In addition to CRM1 pharmacologic modification by a chemical agent, we used a CRM1-specific siRNA to determine whether we could reproduce the observed synergistic activity in another model system. H929 cells were transfected by electroporation with a CRM1-specific siRNA (Fig. 4). After transfection, the cells were incubated at log-phase densities for 24 hours to allow CRM1 siRNA-mediated knockdown and then concentrated at plateau-phase conditions for an additional 16 hours. CRM1 knockdown cells grown at high density for 16 hours were then treated with the topo II inhibitor doxorubicin (2 μM) for 4 hours and assayed for apoptosis by annexin V staining using flow cytometry (Fig. 4). CRM1 knockdown was found to increase the effectiveness of doxorubicin. Myeloma cell line, 8226, demonstrated similar results (data not shown). To demonstrate efficient siRNA knockdown, SDS lysates of equal cell numbers were assayed for CRM1 by Western blot (Fig. 4, inset).
Etoposide stabilizes DNA-topo IIα adducts, resulting in double-stranded DNA breaks. We speculated that, when topo IIα is kept in the nucleus by RDC, a greater number of DNA-topo IIα complexes would be observed. To assay this potential effect, several band depletion assays were performed (n = 3). Band depletion assay can assess the amount of topo IIα-DNA covalent complexes formed in intact cells. Large covalent complexes will have decreased migration into a SDS-PAGE gel; therefore, the amount of topo IIα, as measured by Western blot, will be depleted. Etoposide (VP-16) alone did not produce significant band depletion; however, when used together with RDC, we saw a large depletion at both 25 and 50 μM VP-16 concentrations (Fig. 5A). These data indicate that blocking nuclear export of topo IIα will increase the effectiveness of etoposide and induce apoptosis by increased cleavable complexes.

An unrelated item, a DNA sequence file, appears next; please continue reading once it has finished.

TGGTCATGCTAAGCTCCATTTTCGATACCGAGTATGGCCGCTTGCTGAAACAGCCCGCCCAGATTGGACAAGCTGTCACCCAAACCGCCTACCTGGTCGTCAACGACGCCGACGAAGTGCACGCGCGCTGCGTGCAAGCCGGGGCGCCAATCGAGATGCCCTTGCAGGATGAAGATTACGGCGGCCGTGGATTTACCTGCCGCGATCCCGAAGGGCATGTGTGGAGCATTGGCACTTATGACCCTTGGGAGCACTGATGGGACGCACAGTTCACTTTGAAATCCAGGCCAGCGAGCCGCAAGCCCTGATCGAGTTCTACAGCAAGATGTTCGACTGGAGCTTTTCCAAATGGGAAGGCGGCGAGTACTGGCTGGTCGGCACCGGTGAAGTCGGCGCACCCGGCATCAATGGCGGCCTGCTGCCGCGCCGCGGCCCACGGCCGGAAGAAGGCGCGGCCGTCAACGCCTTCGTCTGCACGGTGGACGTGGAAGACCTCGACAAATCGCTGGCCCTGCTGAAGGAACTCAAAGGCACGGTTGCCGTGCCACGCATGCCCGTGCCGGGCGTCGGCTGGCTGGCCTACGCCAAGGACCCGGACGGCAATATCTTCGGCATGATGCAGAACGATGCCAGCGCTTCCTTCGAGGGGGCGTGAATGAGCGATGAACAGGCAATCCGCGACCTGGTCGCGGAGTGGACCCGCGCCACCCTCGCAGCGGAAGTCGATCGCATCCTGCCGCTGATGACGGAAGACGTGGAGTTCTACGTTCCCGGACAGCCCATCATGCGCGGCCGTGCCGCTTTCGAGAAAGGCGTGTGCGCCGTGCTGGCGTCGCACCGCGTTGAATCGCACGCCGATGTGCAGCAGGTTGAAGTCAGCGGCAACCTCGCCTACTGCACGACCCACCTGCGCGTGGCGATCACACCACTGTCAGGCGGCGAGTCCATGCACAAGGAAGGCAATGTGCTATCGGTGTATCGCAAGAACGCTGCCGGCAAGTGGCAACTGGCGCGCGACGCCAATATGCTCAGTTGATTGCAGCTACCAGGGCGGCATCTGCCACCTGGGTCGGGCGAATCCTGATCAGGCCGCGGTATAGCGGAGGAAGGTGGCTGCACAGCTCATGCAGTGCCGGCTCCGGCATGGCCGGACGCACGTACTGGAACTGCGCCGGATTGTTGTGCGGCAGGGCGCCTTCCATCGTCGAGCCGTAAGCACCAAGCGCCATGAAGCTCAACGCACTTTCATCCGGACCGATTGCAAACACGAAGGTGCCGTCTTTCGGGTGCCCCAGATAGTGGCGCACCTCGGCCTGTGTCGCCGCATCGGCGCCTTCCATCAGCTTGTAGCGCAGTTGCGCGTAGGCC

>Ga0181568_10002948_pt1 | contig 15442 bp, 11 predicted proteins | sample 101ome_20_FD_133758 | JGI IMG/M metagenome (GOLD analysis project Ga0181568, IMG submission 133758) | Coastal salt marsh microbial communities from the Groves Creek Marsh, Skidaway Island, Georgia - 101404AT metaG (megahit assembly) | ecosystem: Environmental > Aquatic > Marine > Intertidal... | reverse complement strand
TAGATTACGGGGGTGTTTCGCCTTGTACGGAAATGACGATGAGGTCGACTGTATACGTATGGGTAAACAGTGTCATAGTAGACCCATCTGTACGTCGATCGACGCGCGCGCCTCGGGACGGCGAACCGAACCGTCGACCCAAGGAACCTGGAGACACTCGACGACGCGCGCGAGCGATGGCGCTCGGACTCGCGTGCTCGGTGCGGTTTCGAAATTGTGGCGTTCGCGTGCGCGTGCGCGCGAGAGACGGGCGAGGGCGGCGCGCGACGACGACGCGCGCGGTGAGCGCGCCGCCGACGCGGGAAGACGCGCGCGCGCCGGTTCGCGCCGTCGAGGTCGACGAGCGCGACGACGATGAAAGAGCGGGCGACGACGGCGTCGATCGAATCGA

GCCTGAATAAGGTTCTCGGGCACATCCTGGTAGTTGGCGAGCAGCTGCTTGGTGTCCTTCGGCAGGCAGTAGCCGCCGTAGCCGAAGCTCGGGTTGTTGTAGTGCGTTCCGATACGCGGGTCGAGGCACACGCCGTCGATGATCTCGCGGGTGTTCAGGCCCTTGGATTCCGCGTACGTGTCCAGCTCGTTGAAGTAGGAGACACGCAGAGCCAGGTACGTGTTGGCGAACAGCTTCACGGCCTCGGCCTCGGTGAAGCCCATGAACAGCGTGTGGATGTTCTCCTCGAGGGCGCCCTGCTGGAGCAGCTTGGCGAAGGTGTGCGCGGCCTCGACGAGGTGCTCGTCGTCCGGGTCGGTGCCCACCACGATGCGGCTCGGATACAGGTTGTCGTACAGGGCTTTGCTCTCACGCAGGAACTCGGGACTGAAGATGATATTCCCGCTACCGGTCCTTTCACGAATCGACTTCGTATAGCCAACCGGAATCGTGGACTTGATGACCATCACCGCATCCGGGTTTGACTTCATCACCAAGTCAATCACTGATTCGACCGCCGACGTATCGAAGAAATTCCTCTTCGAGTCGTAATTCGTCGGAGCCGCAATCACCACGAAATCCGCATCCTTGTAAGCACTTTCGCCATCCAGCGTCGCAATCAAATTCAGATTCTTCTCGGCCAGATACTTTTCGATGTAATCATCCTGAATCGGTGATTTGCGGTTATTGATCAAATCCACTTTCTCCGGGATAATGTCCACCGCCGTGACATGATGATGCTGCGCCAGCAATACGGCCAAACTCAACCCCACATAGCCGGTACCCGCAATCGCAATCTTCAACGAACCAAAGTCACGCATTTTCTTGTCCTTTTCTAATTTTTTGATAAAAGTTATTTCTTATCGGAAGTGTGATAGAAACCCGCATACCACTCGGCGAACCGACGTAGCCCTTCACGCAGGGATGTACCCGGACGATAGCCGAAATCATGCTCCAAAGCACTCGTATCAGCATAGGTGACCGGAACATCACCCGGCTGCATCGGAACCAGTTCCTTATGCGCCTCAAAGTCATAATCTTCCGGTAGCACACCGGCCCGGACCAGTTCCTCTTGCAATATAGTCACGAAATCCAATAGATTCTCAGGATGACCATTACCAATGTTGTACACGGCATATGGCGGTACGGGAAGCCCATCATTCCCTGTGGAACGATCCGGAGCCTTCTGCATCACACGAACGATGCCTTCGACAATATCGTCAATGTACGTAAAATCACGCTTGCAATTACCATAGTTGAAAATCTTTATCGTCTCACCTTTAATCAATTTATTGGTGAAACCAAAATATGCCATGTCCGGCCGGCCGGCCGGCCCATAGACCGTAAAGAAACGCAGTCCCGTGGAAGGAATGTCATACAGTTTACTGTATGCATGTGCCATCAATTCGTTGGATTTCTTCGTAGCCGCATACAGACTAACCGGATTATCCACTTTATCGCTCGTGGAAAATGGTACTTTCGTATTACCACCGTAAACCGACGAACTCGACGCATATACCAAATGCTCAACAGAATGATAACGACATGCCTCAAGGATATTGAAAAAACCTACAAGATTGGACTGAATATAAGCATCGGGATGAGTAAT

Plateau-density H929 cells were treated with 5 nM RDC for 16 hours and then with 10 μM etoposide for 60 minutes. DNA fragmentation was measured by the neutral comet assay. The CRM1 inhibitor RDC increased the DNA cleavage induced by the topo IIα inhibitor etoposide (Fig. 5B). Increased DNA fragmentation led to increased apoptosis in cells treated with both etoposide and RDC.
H929 myeloma cells were exposed to RDC and various additional drug combinations (Fig. 6), including the alkylating agent melphalan and proteosome inhibitor velcade. We found that CRM1 inhibition will sensitize myeloma cells to the topo IIα inhibitors doxorubicin (P = 0.00005) and VP-16 (P = 0.02), but it did not significantly sensitizes myeloma cells treated with melphalan (P = 0.35) or velcade (P = 0.30).
The intracellular location of a protein may be at least as important as its expression. Diseases as dissimilar as cystic fibrosis (23), schizophrenia (24), nephrogenic diabetes insipidus (25), and many types of cancers, as reviewed previously (26, 27), may be caused by intracellular mislocalization of individual proteins. Specific examples of proteins that must be in the nucleus to prevent cancer initiation, progression, or chemotherapeutic response include p53 (reviewed previously (28)), galectin-3 (29), FOXO (30), INI1/hSNPF5 (31), p27Kip1 (32), p21Cip1 (33), and topo IIα (8-10). Mislocalization of a protein can render it ineffective as a tumor suppressor or as a target for chemotherapy. However, it is possible that blocking nuclear export of any or all of these proteins may induce tumor suppression or apoptosis or, in the case of topo IIα, may reverse drug resistance to topo IIα inhibitors. This may be true in multiple myeloma where the cells possess a CRM1-mediated mechanism in which topo IIα is exported from the nucleus and away from the DNA, rendering topo IIα inhibitors ineffective to produce cleavable complexes and DNA strand breaks.